- Flexibility. Hot desking gives people the freedom to work where they are most comfortable and productive onsite. Depending on whether you are 100% onsite or hybrid, implementing a hot desking policy gives people autonomy over what their daily work environment looks and feels like.
- Collaboration and productivity. A hot desking policy can have a positive impact on productivity and collaboration. It encourages employees to change up where they sit–whether that’s with different coworkers, different departments, or even different floors. This helps folks have more cross-functional interactions and contributes to a better company culture overall.
- Cost savings. Permanent desk assignments are more expensive because they require more space. Employees working from home even just one day a week would mean that there are empty desks in the office. Hot desking cuts down on this wasted space by making better use of existing space and allowing you to cut down on real estate costs if you choose to downsize your office.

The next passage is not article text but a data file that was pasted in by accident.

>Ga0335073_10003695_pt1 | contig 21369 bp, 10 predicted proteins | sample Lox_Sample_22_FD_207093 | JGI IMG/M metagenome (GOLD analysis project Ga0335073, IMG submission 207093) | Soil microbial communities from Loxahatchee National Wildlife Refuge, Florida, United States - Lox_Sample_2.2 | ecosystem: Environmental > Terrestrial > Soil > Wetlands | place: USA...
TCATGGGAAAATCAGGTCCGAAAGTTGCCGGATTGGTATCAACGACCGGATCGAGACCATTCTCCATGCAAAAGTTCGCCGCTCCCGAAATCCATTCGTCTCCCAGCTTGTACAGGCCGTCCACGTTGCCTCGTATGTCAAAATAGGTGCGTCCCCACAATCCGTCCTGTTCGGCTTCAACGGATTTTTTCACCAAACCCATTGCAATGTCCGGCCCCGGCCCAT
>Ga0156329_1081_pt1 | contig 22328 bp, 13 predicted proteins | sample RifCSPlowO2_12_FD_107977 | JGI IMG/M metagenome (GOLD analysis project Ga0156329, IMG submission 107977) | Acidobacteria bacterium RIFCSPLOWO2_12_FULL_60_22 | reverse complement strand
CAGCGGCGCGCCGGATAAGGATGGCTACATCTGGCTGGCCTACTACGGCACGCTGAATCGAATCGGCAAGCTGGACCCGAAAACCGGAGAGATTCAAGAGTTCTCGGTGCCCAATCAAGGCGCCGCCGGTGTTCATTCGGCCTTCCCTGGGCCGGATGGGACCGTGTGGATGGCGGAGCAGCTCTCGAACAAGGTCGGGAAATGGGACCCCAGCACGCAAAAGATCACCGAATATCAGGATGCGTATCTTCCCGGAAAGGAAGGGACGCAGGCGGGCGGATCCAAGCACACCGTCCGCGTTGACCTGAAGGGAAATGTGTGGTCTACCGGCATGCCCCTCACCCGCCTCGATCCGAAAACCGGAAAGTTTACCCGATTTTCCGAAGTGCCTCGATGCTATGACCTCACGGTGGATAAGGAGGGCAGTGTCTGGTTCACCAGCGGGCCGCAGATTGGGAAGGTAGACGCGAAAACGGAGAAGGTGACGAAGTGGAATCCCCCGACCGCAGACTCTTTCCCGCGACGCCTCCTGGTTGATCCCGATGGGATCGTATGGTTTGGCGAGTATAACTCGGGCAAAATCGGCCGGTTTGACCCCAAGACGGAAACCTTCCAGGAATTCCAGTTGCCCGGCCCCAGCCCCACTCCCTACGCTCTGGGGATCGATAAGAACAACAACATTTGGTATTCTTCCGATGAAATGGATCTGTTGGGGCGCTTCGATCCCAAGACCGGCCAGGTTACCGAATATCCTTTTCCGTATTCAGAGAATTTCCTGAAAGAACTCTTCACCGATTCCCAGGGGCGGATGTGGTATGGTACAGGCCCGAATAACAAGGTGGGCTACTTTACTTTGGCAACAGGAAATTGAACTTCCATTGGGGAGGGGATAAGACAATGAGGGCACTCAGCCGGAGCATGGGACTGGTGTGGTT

- Data-driven decision-making. Hot desking gives you insights into how your space is being used. You can then spot trends and make better use of your space. Plus, you get data to help make smart, informed decisions as your plan for future real estate needs.
- Tidier workspace. Hot desks make for a tidier workspace. With fewer personal items or stacks of paper cluttering desk space, you get a cleaner, more organized office.
For hot desking to benefit your business, ensure you support it with the right tools. Otherwise it can be a hassle to find a hot desk for the day. This can lead to employee dissatisfaction and lower productivity–especially when people lose trust in being able to find the right desk to work from in the office. Look for a desk booking software as a first step. Then, consider what features you need for hot desking to work for your people, whether that’s a workplace map, neighborhoods, or different desk amenities.
Is hot desking right for you?